Born into slavery in 1822, Barney Ford escaped to freedom and moved to Colorado in 1860. He soon became a successful businessman and an influential civic leader who pushed for Colorado statehood with suffrage for all. Ford died in Denver in 1902 and has been recognized for his contributions to the state with a stained-glass window in the State Capitol.
Escape from Slavery
The child of an enslaved mother and a white father, Barney Ford was born on January 22, 1822, in Stafford, Virginia. In childhood he served as a slave in South Carolina, but as a teenager he escaped to Chicago. There he became a barber and made friends in abolitionist circles. He also met his wife, Julia Lyoni. She helped him choose his own middle and last name, taking them from a steam locomotive called the Lancelot Ford.
In 1851 Ford and his wife left Chicago to try their luck in the California gold rush. Traveling by ship, they passed through the port of Greytown, Nicaragua, and decided to settle there instead of continuing to California. Ford opened a hotel that catered to Americans and soon rose to prosperity. In 1854, however, he suddenly lost his hotel when an American ship bombarded the town because of a dispute about the rights of American citizens there. After their hotel was destroyed, Ford and his wife returned to Chicago, where he operated a livery business that doubled as a station on the Underground Railroad.
Early Years in Colorado
In 1860 Ford followed the gold rush to Colorado. After stops in Denver and Central City, he eventually settled in Breckenridge. He struck a claim on a hill south of town but was quickly chased away by a mob of local white miners. Back in Denver he established a barbershop on Blake Street, earning enough money to buy his small building for $673 in 1862.
Ford lost his barbershop in the Great Fire of April 1863, which destroyed much of Denver’s business district. For Ford, this tragedy became the springboard to success. He quickly secured a $9,000 loan from Kountze Brothers Bank, acquired additional land on Blake Street, and built a much larger two-story brick building on the site of his former barbershop. The building opened on August 16, 1863, with a barbershop in the basement, a restaurant on the main floor, and a bar on the second level. The restaurant, called the People’s Restaurant, offered luxuries like fresh oysters, lemons, and Havana cigars. It became so profitable that Ford was able to pay off his entire loan just ninety days after opening. The next year his income of $4,673 made him the fourteenth-highest earner in Denver.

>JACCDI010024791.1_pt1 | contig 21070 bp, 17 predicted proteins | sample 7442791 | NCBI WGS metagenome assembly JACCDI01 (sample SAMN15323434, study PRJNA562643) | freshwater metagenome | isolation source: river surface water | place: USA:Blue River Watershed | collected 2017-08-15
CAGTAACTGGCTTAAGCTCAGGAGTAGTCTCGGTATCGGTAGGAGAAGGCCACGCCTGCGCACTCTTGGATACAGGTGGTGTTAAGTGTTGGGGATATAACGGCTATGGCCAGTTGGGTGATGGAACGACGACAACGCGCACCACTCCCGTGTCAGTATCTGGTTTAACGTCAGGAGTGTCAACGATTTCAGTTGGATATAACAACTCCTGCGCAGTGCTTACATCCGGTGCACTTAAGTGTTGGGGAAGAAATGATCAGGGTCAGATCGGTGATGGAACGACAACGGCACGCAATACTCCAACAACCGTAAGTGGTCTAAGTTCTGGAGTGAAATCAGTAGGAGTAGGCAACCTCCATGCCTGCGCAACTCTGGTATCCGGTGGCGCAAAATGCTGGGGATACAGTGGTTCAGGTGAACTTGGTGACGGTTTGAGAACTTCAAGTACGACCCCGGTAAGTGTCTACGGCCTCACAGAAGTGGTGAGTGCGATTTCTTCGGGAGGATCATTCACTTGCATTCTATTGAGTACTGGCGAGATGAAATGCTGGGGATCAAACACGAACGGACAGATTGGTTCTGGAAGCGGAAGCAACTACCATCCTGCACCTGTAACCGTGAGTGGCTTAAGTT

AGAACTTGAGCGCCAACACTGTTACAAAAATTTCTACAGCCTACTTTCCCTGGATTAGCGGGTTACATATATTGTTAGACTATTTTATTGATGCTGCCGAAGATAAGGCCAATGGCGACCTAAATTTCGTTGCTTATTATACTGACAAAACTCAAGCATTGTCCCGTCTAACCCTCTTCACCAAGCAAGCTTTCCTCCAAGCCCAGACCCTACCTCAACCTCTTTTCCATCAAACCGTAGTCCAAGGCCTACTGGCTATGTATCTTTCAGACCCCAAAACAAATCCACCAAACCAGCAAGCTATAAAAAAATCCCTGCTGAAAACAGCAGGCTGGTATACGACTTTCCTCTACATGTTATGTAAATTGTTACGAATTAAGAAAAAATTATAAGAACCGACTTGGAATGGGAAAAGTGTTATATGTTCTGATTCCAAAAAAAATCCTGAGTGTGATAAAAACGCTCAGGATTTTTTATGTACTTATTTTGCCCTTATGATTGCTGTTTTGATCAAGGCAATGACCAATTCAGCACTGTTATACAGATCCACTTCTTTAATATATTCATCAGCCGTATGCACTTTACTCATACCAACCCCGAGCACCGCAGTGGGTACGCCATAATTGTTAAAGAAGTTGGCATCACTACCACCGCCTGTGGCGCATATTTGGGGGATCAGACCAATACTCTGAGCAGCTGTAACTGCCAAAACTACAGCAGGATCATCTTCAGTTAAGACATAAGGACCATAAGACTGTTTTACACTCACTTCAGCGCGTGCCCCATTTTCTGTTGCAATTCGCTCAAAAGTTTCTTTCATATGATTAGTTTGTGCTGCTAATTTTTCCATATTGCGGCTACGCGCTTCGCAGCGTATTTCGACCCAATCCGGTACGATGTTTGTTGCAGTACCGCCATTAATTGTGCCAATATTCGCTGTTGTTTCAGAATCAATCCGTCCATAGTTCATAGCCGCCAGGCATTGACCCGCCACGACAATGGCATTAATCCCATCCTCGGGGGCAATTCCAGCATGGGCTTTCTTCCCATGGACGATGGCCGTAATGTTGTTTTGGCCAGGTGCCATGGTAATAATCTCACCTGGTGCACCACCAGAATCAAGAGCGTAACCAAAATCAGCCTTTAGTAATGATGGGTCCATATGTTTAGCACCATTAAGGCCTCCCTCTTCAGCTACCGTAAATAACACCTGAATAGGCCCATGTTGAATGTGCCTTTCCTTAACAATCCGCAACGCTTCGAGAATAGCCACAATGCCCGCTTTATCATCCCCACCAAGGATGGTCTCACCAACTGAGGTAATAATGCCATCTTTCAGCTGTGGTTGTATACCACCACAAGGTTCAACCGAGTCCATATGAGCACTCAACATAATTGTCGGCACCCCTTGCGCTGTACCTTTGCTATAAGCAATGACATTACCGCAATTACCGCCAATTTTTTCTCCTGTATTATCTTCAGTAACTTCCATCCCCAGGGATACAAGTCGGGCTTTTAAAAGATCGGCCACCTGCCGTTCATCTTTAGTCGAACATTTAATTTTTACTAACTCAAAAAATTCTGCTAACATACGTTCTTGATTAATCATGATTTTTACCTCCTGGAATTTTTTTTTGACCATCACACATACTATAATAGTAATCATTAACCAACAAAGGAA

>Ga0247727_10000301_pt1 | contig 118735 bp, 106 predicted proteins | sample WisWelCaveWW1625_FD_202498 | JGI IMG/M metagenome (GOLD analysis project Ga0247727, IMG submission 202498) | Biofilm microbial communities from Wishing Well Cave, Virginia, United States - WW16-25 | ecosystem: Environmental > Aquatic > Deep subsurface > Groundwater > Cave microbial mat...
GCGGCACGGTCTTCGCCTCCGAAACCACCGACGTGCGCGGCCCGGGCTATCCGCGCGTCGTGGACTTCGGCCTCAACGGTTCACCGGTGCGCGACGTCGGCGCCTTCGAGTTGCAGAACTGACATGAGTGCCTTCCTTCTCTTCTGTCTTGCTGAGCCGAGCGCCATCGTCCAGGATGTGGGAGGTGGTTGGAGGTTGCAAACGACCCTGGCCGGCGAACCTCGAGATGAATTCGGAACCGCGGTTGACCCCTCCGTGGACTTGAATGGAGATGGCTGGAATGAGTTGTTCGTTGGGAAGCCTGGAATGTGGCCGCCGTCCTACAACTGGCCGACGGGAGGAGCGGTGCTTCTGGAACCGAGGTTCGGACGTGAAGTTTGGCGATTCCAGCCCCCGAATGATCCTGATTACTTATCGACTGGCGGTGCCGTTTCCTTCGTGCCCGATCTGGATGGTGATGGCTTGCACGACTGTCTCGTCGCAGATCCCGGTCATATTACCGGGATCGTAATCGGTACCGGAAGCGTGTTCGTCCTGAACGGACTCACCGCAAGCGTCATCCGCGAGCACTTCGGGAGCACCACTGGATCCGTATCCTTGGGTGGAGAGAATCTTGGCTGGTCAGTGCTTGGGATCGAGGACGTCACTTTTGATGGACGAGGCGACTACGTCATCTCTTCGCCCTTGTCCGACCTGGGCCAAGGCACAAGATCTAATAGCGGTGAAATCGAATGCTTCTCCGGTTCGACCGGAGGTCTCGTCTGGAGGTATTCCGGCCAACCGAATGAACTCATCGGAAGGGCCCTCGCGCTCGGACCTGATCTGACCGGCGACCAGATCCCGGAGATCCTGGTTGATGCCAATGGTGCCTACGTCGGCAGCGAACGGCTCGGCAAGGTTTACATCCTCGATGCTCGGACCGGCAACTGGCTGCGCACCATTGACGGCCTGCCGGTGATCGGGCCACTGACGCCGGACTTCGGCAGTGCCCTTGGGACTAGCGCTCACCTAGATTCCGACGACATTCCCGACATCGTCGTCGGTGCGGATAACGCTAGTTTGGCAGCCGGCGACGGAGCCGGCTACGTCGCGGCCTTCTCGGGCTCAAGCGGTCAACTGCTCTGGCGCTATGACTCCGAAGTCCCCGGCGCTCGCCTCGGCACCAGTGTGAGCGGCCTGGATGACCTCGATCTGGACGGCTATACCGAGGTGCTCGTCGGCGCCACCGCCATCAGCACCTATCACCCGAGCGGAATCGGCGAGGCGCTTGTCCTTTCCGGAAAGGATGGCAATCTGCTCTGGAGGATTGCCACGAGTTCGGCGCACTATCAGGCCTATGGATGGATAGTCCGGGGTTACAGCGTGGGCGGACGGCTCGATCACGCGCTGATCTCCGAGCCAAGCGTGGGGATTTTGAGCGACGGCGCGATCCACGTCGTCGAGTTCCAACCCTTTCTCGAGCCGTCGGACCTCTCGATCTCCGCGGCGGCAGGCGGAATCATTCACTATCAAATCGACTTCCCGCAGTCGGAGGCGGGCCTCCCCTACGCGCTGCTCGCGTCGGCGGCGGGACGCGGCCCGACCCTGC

In 1864 the Colorado Territorial legislature changed election laws to prohibit black men from voting. Unwilling to live in a place where he and other black citizens would not have full political rights, Ford decided to move. In 1865 he sold his restaurant business to the baker John J. Riethmann for $23,400, leased the building to Riethmann for $250 a month, and took his family back to Chicago.
Leader in Business and Politics
Ford’s time in Chicago was short. He still had business interests in Denver, and he returned in 1866, soon after Congress prohibited US territories from denying suffrage on the basis of race. Back in Denver, he built a new restaurant on Blake Street a few blocks away from the People’s Restaurant.
In 1872 Ford sold his restaurants and entered the hotel business. He bought the four-story Sargent Hotel on Larimer Street, renaming it Ford’s Hotel, and acquired several lots at the corner of Blake and 16th Streets. There he spent $53,000 to build the Inter-Ocean Hotel. A grand four-story building in the Second Empire style, the Inter-Ocean was the finest hotel in Denver when it opened in 1873.
In the 1870s Ford was perhaps the most prominent black businessman in Denver, and he also became increasingly active in civic affairs. Already in 1866 he had helped establish the first adult education classes in Denver. In 1872 he became the first black man to serve on a federal grand jury in Colorado. An active member of the Republican Party, he served in several county conventions and was the first black man to be nominated to the Colorado Territorial legislature.
The Panic of 1873 and losses incurred on a second Inter-Ocean Hotel in Cheyenne, Wyoming, caused Ford a series of financial setbacks. In 1880 he returned to Breckenridge, where he had been run off his claim in the early 1860s, to take advantage of a new silver boom there. He started a popular restaurant, Ford’s Restaurant and Chop Stand (or Ford’s Chop House), making him the first black business owner in town. A profitable restaurant and wise mining investments quickly restored his fortune. In 1882 he built an elegant house for his family in Breckenridge’s wealthy residential district just east of Main Street. His house still stands on East Washington Avenue.
In 1890 Ford and his wife moved back to Denver, where he continued to manage his various business interests until his death on December 14, 1902. Since then several landmarks and buildings across the state have been named in his honor. In 1964 the hill south of Breckenridge where Ford was run off his claim was renamed Barney Ford Hill. In 1973 Denver Public Schools named a new elementary school after him, and the Denver Housing Authority also has a residential high-rise named Barney Ford Heights. In 1992 he was inducted into the Colorado Business Hall of Fame.
Ford once owned many properties in Denver, but most of them, including his grand Inter-Ocean Hotel, have been torn down. One that remains basically intact is the People’s Restaurant, Ford’s first successful restaurant in Colorado, which continues to occupy 1514 Blake Street in Denver. In addition, the Breckenridge Heritage Alliance has restored the Ford family’s house on Washington Avenue and now operates it as a museum.